Of course, those imprisoned do not have full Constitutional rights, but according to the Amendment, prisoners are protected against cruel and unusual punishment. Prisoners must also be allowed a minimum standard of living. There are also federal and state laws that govern prison establishments and their administration in addition to the rights of inmates.
A few other Constitutional rights include the following:
The Due Process Clause, according to the Fifth Amendment, no one will be “deprived of life, liberty or property without due process of law.” Each and every state has the obligation to grant prisoners these rights. Administrative appeals which can accomplish a number of tasks, including correcting errors committed by a trial court, developing the law and achieving uniformity across courts. Access to the parole process which is a conditional release established for the prisoners prior to completing their full sentence.
The Amendment, The Equal Protection Clause also applies to inmates, protecting them against unequal treatment on the basis of race, sex and creed. There is also the Sentencing and Corrections Act which protects prisoners from the same unequal treatment as the 14th Amendment does. There are even some limited rights to speech and religion.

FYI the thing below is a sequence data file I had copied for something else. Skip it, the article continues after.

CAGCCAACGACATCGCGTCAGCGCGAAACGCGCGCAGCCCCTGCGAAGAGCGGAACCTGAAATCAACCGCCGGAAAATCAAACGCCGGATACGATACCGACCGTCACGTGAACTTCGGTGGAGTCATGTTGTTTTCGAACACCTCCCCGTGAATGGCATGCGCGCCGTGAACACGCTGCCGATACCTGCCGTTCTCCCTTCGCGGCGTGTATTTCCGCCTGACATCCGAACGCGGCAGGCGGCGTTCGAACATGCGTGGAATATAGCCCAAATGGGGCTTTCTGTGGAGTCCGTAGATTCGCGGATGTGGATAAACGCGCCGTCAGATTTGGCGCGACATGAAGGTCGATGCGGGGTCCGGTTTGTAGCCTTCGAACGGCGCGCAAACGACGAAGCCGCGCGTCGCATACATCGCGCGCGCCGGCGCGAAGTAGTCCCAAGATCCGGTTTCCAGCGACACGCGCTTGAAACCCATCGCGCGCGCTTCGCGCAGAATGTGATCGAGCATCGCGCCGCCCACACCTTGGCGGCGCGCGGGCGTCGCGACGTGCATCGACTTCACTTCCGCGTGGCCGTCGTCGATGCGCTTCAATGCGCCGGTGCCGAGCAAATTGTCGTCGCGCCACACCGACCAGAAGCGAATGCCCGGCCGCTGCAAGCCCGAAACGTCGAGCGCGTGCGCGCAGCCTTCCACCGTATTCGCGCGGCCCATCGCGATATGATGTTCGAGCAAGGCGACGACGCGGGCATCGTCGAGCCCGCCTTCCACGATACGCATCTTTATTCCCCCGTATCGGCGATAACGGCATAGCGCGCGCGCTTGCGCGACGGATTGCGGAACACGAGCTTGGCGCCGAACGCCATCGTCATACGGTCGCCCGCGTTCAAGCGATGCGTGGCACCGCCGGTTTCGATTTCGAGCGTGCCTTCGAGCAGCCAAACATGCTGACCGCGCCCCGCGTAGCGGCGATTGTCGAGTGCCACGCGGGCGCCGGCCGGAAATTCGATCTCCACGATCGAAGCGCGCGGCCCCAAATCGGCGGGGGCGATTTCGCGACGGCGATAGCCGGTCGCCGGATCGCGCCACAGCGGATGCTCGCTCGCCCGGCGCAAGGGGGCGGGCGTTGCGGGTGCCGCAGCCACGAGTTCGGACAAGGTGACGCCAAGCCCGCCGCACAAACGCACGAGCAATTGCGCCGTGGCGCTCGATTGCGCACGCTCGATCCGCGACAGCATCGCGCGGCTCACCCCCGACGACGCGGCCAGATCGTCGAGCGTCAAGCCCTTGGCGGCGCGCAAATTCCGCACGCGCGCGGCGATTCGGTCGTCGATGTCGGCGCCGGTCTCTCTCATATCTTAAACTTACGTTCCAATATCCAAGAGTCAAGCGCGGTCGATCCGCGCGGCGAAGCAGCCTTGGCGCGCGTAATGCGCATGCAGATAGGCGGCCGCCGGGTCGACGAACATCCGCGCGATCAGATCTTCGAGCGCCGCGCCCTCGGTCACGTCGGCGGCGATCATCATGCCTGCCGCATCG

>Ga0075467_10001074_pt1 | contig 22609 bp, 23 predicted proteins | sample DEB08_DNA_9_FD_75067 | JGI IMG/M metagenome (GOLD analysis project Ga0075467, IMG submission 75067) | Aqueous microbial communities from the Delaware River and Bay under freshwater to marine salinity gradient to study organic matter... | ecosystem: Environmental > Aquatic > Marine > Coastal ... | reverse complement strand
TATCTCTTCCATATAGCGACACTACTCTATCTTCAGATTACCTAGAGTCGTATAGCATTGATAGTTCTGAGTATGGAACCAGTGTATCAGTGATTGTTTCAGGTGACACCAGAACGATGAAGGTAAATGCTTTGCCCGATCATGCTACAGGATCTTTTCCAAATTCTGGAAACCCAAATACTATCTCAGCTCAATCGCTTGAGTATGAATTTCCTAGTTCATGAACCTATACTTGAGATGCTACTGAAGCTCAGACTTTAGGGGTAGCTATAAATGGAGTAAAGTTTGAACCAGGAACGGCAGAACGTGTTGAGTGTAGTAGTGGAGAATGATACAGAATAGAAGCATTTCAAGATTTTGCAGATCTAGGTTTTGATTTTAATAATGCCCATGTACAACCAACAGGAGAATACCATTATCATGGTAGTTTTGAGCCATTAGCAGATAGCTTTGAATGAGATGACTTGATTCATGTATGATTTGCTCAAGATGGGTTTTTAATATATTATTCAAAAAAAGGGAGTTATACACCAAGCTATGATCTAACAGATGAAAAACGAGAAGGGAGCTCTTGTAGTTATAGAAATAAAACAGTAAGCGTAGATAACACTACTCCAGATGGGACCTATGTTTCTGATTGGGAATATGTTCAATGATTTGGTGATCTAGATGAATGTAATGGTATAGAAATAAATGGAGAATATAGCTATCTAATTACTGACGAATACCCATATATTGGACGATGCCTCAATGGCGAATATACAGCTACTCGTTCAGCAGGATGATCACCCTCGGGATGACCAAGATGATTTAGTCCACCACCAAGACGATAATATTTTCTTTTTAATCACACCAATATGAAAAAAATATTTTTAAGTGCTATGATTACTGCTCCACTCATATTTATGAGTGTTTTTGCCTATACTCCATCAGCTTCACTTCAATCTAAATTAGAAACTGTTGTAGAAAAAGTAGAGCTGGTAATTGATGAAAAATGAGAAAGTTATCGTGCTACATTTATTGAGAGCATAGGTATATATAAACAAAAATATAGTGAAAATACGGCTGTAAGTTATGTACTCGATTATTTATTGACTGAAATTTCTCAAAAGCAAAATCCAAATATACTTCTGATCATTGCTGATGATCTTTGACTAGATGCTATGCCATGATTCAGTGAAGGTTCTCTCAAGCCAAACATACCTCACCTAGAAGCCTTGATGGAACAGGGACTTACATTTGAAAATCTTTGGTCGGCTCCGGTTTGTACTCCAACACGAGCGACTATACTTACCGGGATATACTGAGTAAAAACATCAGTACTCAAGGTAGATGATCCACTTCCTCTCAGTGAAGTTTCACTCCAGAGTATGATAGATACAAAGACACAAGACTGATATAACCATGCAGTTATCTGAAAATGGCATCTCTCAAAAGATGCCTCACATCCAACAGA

Prisoners of the state do not have rights to specific classifications such as maximum or minimum security, solitary confinement and the like. The courts are unwilling to limit state prison officials’ options to classify prisoners.
Federal prison officials, on the other hand, have been granted full discretion by Congress to control prisoner classifications as they affect the conditions of their confinement. Prior to Congress’s decision, these issues were left to the control of the Federal Bureau of Prisons but can now be decided by the federal prison officials.
Prison officials tend to be respected by the court systems where prisoners’ rights are concerned. As long as a prisoner has their Constitutional rights and the prisoner’s conditions and degree of confinement are well within their sentence, this holds true. However, the due process clause does not necessitate judicial oversight. When certain prison regulations impose on a prisoner’s Constitutional rights, the strict inquiry test will not apply, however a relational test will be utilized. This means that the lowest level of judicial scrutiny is employed and the test will be whether or not there is a relational relation to a legitimate state interest.
In essence, a prisoner’s rights will be employed and reviewed if any misdemeanor of rights is suspected. Prison officials will be watched to make certain that a prisoner’s Constitutional and State rights are employed. The basic rights of a prisoner are freedom of some religions, the right to free time (but this can be revoked), and the basic right to exist. Prisoners are not permitted anything in addition to these, for after all, they are prisoners.